While other experts think mostly about optimal indoor temperatures for day-time settings like offices and malls, Ilene Rosen spends her time thinking about the night, a source of conflict in many households.
"The best temperature for great sleep is between 60 and 68," said Rosen, a Penn Medicine sleep specialist who is president-elect of the American Academy of Sleep Medicine.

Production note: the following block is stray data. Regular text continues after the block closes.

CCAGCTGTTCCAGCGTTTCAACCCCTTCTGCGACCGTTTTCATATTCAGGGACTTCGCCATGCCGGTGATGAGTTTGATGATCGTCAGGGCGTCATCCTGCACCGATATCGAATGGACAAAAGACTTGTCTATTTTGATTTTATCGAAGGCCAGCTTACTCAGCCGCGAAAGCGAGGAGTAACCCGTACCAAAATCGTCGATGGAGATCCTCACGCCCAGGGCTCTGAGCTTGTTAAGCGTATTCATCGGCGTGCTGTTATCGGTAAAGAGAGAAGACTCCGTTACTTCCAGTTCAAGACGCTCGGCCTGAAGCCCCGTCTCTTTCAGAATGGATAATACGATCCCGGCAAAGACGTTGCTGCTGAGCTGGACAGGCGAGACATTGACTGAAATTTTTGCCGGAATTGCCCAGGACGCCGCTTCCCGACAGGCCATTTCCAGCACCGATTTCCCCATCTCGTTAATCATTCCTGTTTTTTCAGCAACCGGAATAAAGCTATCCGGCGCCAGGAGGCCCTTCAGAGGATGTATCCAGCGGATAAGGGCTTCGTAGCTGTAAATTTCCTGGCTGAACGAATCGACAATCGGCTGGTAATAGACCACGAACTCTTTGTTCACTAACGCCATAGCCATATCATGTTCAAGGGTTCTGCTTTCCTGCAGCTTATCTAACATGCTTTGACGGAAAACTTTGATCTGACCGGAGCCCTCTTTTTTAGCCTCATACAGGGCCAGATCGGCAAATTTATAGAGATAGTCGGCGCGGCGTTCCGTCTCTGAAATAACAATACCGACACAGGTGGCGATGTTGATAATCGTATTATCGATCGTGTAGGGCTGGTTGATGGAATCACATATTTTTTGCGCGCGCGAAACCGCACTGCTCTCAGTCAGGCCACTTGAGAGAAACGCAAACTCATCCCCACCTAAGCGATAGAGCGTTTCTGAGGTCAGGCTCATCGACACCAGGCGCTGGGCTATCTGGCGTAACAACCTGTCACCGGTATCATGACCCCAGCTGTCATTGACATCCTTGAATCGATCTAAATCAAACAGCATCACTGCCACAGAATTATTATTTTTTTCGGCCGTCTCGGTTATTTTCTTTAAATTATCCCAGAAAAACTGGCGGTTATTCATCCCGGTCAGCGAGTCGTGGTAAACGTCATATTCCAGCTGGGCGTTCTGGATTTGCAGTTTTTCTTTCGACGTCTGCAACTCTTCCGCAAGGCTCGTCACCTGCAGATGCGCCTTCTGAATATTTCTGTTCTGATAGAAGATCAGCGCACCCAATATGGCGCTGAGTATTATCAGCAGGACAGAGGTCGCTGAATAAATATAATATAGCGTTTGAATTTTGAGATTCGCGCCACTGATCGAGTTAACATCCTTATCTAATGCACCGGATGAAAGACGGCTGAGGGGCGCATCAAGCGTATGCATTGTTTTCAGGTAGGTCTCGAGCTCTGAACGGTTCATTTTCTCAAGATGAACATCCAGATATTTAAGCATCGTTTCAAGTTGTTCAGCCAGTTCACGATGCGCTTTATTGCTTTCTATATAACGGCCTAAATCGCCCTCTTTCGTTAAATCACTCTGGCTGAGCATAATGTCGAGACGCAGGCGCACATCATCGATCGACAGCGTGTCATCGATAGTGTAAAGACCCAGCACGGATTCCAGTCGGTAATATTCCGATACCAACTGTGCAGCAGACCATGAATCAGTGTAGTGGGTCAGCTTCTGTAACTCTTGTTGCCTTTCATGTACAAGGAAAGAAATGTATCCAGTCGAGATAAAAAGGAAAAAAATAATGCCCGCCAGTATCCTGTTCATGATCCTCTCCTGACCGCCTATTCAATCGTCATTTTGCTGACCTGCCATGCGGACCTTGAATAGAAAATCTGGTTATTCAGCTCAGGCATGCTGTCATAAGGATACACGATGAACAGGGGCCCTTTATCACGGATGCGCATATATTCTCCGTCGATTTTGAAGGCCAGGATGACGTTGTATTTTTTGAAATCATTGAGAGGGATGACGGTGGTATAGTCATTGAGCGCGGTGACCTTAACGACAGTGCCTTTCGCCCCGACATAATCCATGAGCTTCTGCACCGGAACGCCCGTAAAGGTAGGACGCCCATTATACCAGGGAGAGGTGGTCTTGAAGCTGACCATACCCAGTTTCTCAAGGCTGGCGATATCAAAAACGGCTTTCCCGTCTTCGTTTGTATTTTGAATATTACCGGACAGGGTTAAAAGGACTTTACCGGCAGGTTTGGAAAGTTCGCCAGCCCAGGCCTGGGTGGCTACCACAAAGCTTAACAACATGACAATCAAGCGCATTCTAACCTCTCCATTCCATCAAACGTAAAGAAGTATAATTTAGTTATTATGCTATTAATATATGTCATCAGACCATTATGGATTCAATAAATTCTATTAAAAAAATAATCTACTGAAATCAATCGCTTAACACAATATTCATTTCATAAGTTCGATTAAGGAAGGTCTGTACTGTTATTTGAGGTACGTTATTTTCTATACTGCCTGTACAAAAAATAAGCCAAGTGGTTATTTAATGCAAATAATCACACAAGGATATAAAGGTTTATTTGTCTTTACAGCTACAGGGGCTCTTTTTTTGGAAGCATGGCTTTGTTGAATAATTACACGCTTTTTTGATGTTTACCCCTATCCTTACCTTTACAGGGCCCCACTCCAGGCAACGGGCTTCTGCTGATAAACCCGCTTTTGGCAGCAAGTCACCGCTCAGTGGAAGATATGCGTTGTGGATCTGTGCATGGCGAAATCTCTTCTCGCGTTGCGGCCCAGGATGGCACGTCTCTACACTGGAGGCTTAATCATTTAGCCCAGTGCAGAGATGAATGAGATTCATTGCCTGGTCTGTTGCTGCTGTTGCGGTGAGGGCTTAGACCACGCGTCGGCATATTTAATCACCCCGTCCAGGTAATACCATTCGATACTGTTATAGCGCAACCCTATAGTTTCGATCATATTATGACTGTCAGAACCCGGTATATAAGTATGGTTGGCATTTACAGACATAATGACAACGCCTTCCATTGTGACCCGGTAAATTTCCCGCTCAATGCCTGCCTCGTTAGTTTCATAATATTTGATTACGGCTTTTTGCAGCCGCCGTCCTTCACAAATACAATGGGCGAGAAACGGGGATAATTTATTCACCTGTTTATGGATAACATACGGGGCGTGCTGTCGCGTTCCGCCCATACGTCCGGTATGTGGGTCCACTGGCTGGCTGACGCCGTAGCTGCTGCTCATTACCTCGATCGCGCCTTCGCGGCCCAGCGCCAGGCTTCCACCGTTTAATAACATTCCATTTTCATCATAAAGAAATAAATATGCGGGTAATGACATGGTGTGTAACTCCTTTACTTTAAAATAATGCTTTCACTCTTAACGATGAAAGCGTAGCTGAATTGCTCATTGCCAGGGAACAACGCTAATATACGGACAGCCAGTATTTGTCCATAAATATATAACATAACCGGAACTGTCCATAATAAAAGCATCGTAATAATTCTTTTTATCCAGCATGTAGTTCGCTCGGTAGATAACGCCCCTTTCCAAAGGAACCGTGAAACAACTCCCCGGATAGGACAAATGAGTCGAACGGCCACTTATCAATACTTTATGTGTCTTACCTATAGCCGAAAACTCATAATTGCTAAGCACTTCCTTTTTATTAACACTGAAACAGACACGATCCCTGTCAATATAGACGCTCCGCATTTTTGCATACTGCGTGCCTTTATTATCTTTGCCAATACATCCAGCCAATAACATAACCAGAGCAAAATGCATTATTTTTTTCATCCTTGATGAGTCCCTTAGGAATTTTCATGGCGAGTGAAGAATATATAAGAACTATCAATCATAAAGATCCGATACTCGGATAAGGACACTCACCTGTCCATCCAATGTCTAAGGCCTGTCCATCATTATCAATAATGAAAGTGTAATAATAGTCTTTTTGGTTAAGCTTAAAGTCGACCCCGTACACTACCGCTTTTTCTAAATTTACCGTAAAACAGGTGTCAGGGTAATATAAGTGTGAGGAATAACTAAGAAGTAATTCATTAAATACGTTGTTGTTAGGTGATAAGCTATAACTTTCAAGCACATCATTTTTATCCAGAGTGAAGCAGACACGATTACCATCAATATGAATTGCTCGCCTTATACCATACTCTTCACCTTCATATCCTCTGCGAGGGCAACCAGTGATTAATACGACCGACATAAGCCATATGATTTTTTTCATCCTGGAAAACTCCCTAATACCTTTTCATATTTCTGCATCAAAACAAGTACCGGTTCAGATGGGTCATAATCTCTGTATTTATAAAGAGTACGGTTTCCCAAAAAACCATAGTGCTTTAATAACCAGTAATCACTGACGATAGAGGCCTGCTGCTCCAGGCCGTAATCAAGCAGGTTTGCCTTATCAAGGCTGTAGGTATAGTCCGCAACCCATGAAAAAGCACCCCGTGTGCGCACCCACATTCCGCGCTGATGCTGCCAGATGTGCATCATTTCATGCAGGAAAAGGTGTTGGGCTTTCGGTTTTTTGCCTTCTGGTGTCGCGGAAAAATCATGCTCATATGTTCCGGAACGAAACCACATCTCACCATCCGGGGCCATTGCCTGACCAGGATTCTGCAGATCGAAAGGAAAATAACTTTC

"The temperature of the world drops at night and [our ancestors] slept in a cave. This is why your bedroom should be like a cave, dark and cool because core body temperature need to drop."
Rosen said she doesn't see gender differences on this. In fact, menopause makes some women run hot at night. It's OK if you need a blanket at those temperatures. Affording that level of cooling is another matter. Fans can help.